It may very well be the case that we don’t intimately know such people as Nozick describes, or our encounters with them are few and far between. In such instances we can turn to literature as a substitute for live moral exemplars, for “if all the concepts in a formal ethical theory are rooted in a person, then narratives and descriptions of that person are morally significant [as in the narrative accounts, say, of the Buddha or Buddhist arahant or bodhisattva, the Daoist or Stoic sage, Jesus and Christian saints, Gandhi, Sufi saints…].” Narratives are given a priority in an exemplarist virtue ethics, for they’re capable of providing us with “detailed and temporally extended observations of persons.” Of course we need not simply have recourse to the narratives of perfectly good persons of the sort we often encounter in religious literature. Less-than-perfect narrative exemplars found in many novels can model the sort of virtue required “in the messy situations that ordinary, less-than-virtuous persons encounter in modern life….” As Zagzebski reminds us, cultures have traditionally “enshrine[d] the wisdom of exemplars in myths, legends, the lives of saints and heroes, and in sacred literature,” while today we more often turn to personal acquaintances and literature (or even films) for our moral exemplars, although we’re faced, alas, with the unfortunate fact that the post-modern novel represents a “notable decline in the depiction of individuals who are morally better than the ordinary, [as] art no longer has the function of representing moral exemplars.” The primary task of (ethical) literary criticism in the contemporary world might therefore be one of identifying those works of literature, in particular perhaps novels, distinctive for their narrative depictions in the broadest sense of moral exemplars (as well as their converse). In Love’s Knowledge Nussbaum invokes works by Henry James, Dickens, and Proust (among others), although we can well imagine other writers perfectly suited to this task: Jane Austen, Thomas Hardy, Dostoevsky, Pablo Neruda (a poet), Naguib Mahfouz, Elias Khoury, J.M. Coetzee, Ursula Le Guin, Nadine Gordimer, and Margaret Atwood, for example.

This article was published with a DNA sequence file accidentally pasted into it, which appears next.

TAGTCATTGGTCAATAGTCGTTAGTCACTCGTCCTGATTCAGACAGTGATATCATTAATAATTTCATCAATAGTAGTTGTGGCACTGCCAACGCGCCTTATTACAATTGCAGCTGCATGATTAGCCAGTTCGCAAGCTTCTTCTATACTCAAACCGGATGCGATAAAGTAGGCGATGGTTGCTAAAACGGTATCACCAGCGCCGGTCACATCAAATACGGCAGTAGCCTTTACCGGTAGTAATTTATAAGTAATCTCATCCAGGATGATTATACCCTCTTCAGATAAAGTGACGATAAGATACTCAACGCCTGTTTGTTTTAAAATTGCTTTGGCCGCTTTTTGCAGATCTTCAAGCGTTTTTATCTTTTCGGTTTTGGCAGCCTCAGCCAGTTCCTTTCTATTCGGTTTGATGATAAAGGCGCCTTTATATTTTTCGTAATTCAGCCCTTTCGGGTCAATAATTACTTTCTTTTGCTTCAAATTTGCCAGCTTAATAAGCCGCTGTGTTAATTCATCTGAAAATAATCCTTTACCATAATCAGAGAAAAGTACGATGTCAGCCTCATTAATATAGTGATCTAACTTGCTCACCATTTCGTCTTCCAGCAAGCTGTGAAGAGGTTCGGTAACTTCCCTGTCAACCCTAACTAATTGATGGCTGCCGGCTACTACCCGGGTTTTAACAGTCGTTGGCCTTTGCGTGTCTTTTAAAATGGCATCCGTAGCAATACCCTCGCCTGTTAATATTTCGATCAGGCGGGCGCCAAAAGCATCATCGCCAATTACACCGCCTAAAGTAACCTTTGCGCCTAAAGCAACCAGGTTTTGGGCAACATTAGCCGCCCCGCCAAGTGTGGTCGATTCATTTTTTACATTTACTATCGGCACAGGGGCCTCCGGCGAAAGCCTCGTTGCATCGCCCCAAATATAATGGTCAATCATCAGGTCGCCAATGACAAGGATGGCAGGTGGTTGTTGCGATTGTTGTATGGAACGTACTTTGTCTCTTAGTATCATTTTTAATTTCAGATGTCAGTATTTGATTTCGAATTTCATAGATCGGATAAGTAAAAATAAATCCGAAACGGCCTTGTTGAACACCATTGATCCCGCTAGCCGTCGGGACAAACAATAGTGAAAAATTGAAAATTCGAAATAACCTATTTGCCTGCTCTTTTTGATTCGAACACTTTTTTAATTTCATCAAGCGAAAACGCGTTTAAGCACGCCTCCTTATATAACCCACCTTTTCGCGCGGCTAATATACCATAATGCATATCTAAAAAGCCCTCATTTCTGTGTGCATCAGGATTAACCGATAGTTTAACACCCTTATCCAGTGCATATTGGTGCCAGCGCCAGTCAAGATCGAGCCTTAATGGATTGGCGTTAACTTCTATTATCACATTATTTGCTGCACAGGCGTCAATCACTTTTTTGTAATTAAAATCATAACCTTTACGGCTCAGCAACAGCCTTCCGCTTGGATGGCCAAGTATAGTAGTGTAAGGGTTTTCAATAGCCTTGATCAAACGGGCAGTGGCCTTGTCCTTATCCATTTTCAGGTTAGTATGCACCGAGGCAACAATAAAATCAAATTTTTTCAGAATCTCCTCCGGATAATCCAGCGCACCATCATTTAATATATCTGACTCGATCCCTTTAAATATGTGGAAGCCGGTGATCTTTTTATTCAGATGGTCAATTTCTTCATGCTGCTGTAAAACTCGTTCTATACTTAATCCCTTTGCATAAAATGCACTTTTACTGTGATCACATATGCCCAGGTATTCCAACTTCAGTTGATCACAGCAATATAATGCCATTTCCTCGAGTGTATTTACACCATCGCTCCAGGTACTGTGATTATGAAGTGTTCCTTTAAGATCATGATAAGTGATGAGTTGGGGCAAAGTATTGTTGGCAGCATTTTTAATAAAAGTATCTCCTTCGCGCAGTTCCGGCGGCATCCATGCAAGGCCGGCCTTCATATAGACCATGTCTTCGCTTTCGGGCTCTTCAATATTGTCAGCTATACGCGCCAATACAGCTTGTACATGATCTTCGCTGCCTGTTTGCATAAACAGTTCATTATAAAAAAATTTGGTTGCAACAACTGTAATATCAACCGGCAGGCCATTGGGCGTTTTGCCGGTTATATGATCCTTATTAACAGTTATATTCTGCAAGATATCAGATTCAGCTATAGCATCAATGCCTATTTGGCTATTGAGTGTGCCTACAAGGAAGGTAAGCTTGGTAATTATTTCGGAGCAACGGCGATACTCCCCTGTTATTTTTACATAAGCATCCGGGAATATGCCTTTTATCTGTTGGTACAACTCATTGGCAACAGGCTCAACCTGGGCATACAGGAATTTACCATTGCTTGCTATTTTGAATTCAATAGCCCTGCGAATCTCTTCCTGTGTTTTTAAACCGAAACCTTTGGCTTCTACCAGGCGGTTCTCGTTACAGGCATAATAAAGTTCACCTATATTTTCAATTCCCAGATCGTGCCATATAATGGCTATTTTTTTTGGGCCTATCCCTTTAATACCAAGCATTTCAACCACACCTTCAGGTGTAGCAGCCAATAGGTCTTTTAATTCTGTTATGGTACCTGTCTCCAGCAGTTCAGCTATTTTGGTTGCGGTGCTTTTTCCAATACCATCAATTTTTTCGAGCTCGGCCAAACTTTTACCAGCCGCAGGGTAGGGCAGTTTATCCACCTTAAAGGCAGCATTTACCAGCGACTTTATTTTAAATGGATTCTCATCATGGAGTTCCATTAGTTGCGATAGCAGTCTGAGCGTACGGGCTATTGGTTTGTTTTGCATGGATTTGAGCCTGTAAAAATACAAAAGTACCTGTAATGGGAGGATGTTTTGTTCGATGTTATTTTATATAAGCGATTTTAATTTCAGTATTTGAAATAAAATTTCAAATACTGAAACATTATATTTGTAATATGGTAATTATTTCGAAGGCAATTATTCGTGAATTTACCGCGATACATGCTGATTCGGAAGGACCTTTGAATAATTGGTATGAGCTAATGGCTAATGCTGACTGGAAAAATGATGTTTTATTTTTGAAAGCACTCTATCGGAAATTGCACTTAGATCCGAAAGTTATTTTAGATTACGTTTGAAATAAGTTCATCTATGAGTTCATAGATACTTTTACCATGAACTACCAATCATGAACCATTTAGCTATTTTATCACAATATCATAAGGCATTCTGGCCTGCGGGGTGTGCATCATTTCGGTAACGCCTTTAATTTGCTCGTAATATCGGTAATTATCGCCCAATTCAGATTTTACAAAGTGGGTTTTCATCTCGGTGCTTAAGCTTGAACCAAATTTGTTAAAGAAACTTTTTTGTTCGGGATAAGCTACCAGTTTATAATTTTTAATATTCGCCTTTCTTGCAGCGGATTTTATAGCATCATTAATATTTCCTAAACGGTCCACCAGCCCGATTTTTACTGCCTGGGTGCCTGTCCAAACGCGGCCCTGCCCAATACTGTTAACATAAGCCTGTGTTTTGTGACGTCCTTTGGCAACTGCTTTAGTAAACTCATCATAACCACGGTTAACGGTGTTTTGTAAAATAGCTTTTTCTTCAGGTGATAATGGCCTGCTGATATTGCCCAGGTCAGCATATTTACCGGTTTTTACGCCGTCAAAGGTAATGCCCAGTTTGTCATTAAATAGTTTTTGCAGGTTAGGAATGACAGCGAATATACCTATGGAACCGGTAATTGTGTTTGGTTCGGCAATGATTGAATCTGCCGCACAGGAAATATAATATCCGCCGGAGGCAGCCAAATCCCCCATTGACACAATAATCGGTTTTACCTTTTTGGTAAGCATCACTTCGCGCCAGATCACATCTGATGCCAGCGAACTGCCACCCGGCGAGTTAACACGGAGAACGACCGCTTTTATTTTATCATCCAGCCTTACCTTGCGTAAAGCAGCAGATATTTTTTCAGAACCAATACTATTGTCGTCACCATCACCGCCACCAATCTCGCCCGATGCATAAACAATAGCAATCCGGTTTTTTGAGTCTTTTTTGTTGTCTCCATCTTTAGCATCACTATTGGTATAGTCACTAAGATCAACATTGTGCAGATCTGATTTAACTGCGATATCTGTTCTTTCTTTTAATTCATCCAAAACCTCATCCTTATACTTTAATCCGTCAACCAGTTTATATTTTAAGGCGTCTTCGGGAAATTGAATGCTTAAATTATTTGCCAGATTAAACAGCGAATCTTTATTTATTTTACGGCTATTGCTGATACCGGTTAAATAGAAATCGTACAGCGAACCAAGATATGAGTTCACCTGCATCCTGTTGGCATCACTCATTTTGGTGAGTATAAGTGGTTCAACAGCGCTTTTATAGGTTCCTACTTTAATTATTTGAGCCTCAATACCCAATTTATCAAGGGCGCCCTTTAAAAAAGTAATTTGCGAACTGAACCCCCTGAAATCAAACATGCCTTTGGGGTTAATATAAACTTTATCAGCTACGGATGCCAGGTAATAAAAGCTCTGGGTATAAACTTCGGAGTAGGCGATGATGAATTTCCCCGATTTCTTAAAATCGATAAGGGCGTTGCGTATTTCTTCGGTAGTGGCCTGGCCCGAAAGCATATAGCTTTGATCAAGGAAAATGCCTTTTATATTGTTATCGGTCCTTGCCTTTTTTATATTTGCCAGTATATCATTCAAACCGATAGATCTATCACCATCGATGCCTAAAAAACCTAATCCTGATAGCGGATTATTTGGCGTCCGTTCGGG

We close with mention of one of our foremost political theorists, Robert E. Goodin, who seems to have taken to heart Nussbaum’s thoughts on the role of literature’s capacity to extend and deepen our experience with regard to morals and politics (whether directly or not is hard to say, although he does cite several of her books in a note) in his book, Reflective Democracy (2001). Goodin explains how “deliberative democratic theory” attempts to identify methods and procedures whereby we can correct for uninformed, malformed or distorted, in short, irrational or unreflective preferences of the kind commonplace in modern (mass) democratic societies: “Properly crafted deliberative processes can produce preferences which are more reflective, in the sense of being

  • more empathetic with the plight of others;
  • more considered, and hence both better informed and more stable;
  • more far-reaching in both time and space [i.e., not myopic or marked by inconsistent and temporal time discounting], taking fuller account of distant periods, distant peoples, and different interests”